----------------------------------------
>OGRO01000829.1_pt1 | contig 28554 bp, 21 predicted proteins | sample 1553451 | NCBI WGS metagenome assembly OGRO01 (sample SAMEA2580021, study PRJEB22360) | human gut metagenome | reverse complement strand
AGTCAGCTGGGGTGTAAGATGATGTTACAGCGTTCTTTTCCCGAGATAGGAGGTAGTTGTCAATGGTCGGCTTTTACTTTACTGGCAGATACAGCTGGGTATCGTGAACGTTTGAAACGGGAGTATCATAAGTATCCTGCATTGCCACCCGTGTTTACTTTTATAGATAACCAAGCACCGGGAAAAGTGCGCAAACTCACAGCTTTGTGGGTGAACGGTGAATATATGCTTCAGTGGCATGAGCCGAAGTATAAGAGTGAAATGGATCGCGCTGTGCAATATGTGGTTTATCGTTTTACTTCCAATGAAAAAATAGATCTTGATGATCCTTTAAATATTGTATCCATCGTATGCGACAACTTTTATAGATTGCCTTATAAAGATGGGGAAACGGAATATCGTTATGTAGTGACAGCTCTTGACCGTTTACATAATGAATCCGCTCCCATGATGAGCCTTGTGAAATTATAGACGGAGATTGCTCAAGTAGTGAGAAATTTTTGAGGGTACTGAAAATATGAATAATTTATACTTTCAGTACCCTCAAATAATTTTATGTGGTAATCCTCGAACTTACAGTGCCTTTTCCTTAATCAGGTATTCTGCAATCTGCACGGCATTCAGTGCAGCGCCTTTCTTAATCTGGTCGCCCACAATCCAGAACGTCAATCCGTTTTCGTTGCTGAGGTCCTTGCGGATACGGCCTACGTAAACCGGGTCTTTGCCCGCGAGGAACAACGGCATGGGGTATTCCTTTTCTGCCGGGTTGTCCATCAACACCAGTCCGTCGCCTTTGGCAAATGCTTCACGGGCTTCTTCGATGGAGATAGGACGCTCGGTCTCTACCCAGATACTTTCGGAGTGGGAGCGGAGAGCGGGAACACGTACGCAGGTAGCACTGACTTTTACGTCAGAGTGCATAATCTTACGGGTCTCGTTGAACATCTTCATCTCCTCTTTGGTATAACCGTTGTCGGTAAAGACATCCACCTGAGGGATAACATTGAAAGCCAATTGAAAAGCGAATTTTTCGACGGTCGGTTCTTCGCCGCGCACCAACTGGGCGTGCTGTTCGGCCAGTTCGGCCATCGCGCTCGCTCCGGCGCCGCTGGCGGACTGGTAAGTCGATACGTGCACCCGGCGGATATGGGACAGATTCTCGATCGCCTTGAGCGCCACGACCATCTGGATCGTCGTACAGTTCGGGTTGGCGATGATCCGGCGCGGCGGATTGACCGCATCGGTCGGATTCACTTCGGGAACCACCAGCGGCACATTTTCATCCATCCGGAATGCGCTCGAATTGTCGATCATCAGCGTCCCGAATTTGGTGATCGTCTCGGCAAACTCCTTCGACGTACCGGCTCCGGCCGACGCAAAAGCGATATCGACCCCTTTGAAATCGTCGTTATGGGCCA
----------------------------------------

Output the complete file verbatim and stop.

>OGRO01000829.1_pt1 | contig 28554 bp, 21 predicted proteins | sample 1553451 | NCBI WGS metagenome assembly OGRO01 (sample SAMEA2580021, study PRJEB22360) | human gut metagenome | reverse complement strand
AGTCAGCTGGGGTGTAAGATGATGTTACAGCGTTCTTTTCCCGAGATAGGAGGTAGTTGTCAATGGTCGGCTTTTACTTTACTGGCAGATACAGCTGGGTATCGTGAACGTTTGAAACGGGAGTATCATAAGTATCCTGCATTGCCACCCGTGTTTACTTTTATAGATAACCAAGCACCGGGAAAAGTGCGCAAACTCACAGCTTTGTGGGTGAACGGTGAATATATGCTTCAGTGGCATGAGCCGAAGTATAAGAGTGAAATGGATCGCGCTGTGCAATATGTGGTTTATCGTTTTACTTCCAATGAAAAAATAGATCTTGATGATCCTTTAAATATTGTATCCATCGTATGCGACAACTTTTATAGATTGCCTTATAAAGATGGGGAAACGGAATATCGTTATGTAGTGACAGCTCTTGACCGTTTACATAATGAATCCGCTCCCATGATGAGCCTTGTGAAATTATAGACGGAGATTGCTCAAGTAGTGAGAAATTTTTGAGGGTACTGAAAATATGAATAATTTATACTTTCAGTACCCTCAAATAATTTTATGTGGTAATCCTCGAACTTACAGTGCCTTTTCCTTAATCAGGTATTCTGCAATCTGCACGGCATTCAGTGCAGCGCCTTTCTTAATCTGGTCGCCCACAATCCAGAACGTCAATCCGTTTTCGTTGCTGAGGTCCTTGCGGATACGGCCTACGTAAACCGGGTCTTTGCCCGCGAGGAACAACGGCATGGGGTATTCCTTTTCTGCCGGGTTGTCCATCAACACCAGTCCGTCGCCTTTGGCAAATGCTTCACGGGCTTCTTCGATGGAGATAGGACGCTCGGTCTCTACCCAGATACTTTCGGAGTGGGAGCGGAGAGCGGGAACACGTACGCAGGTAGCACTGACTTTTACGTCAGAGTGCATAATCTTACGGGTCTCGTTGAACATCTTCATCTCCTCTTTGGTATAACCGTTGTCGGTAAAGACATCCACCTGAGGGATAACATTGAAAGCCAATTGAAAAGCGAATTTTTCGACGGTCGGTTCTTCGCCGCGCACCAACTGGGCGTGCTGTTCGGCCAGTTCGGCCATCGCGCTCGCTCCGGCGCCGCTGGCGGACTGGTAAGTCGATACGTGCACCCGGCGGATATGGGACAGATTCTCGATCGCCTTGAGCGCCACGACCATCTGGATCGTCGTACAGTTCGGGTTGGCGATGATCCGGCGCGGCGGATTGACCGCATCGGTCGGATTCACTTCGGGAACCACCAGCGGCACATTTTCATCCATCCGGAATGCGCTCGAATTGTCGATCATCAGCGTCCCGAATTTGGTGATCGTCTCGGCAAACTCCTTCGACGTACCGGCTCCGGCCGACGCAAAAGCGATATCGACCCCTTTGAAATCGTCGTTATGGGCCA